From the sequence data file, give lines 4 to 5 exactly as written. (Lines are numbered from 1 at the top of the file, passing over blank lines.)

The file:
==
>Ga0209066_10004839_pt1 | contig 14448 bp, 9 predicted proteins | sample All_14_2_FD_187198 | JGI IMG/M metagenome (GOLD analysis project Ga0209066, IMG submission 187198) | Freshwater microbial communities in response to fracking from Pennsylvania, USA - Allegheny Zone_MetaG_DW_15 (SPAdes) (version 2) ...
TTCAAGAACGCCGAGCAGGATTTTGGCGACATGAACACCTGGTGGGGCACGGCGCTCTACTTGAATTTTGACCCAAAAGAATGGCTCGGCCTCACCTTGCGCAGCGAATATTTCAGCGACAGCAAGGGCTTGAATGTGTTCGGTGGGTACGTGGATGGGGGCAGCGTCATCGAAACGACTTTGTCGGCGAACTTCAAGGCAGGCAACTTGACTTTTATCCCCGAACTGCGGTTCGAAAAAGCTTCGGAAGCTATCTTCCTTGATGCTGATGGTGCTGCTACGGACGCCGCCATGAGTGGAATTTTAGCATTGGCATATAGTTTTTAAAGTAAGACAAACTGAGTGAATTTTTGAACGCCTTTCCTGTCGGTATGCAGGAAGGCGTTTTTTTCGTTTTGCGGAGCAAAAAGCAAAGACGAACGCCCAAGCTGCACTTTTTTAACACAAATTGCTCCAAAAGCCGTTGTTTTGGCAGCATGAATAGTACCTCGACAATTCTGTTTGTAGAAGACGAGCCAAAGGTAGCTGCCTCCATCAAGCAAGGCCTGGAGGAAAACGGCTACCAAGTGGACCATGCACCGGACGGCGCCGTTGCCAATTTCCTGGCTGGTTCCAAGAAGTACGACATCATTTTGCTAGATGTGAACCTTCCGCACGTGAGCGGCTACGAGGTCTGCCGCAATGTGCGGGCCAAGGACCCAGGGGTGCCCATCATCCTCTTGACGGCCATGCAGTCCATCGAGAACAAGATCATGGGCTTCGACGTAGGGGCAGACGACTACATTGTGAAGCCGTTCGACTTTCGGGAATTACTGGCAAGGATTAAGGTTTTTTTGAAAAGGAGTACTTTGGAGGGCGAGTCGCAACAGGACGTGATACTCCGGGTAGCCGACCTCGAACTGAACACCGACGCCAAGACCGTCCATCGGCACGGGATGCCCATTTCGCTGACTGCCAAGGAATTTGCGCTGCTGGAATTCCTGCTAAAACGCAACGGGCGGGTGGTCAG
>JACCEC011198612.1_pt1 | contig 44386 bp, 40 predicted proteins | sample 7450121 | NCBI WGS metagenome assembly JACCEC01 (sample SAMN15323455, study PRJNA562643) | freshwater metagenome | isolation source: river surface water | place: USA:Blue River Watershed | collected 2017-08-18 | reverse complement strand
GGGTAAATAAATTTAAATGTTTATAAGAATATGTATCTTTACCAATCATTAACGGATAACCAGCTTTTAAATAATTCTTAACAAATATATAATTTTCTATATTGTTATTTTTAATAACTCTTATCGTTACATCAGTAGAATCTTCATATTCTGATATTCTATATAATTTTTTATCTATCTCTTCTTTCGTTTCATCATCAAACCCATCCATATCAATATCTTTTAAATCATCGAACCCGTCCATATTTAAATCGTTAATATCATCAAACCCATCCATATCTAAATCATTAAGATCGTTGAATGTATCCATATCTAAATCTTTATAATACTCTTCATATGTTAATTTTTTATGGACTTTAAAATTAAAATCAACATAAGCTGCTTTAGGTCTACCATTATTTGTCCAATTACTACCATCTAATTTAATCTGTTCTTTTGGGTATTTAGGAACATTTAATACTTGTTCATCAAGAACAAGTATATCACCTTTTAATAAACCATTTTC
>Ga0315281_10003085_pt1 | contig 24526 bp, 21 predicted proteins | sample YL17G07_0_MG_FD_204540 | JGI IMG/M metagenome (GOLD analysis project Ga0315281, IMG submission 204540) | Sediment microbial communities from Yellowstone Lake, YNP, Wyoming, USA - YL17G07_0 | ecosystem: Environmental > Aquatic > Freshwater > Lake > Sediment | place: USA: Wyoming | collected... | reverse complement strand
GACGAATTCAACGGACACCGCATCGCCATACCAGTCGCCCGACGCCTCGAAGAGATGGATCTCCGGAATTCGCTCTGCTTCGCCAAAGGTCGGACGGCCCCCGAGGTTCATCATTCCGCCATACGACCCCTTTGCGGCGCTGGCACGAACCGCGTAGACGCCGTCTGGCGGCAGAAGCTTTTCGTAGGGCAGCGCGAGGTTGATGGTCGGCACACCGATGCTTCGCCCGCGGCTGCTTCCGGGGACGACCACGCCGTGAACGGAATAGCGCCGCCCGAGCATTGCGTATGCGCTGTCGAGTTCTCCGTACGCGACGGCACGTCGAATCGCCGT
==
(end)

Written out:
GGGTAAATAAATTTAAATGTTTATAAGAATATGTATCTTTACCAATCATTAACGGATAACCAGCTTTTAAATAATTCTTAACAAATATATAATTTTCTATATTGTTATTTTTAATAACTCTTATCGTTACATCAGTAGAATCTTCATATTCTGATATTCTATATAATTTTTTATCTATCTCTTCTTTCGTTTCATCATCAAACCCATCCATATCAATATCTTTTAAATCATCGAACCCGTCCATATTTAAATCGTTAATATCATCAAACCCATCCATATCTAAATCATTAAGATCGTTGAATGTATCCATATCTAAATCTTTATAATACTCTTCATATGTTAATTTTTTATGGACTTTAAAATTAAAATCAACATAAGCTGCTTTAGGTCTACCATTATTTGTCCAATTACTACCATCTAATTTAATCTGTTCTTTTGGGTATTTAGGAACATTTAATACTTGTTCATCAAGAACAAGTATATCACCTTTTAATAAACCATTTTC
>Ga0315281_10003085_pt1 | contig 24526 bp, 21 predicted proteins | sample YL17G07_0_MG_FD_204540 | JGI IMG/M metagenome (GOLD analysis project Ga0315281, IMG submission 204540) | Sediment microbial communities from Yellowstone Lake, YNP, Wyoming, USA - YL17G07_0 | ecosystem: Environmental > Aquatic > Freshwater > Lake > Sediment | place: USA: Wyoming | collected... | reverse complement strand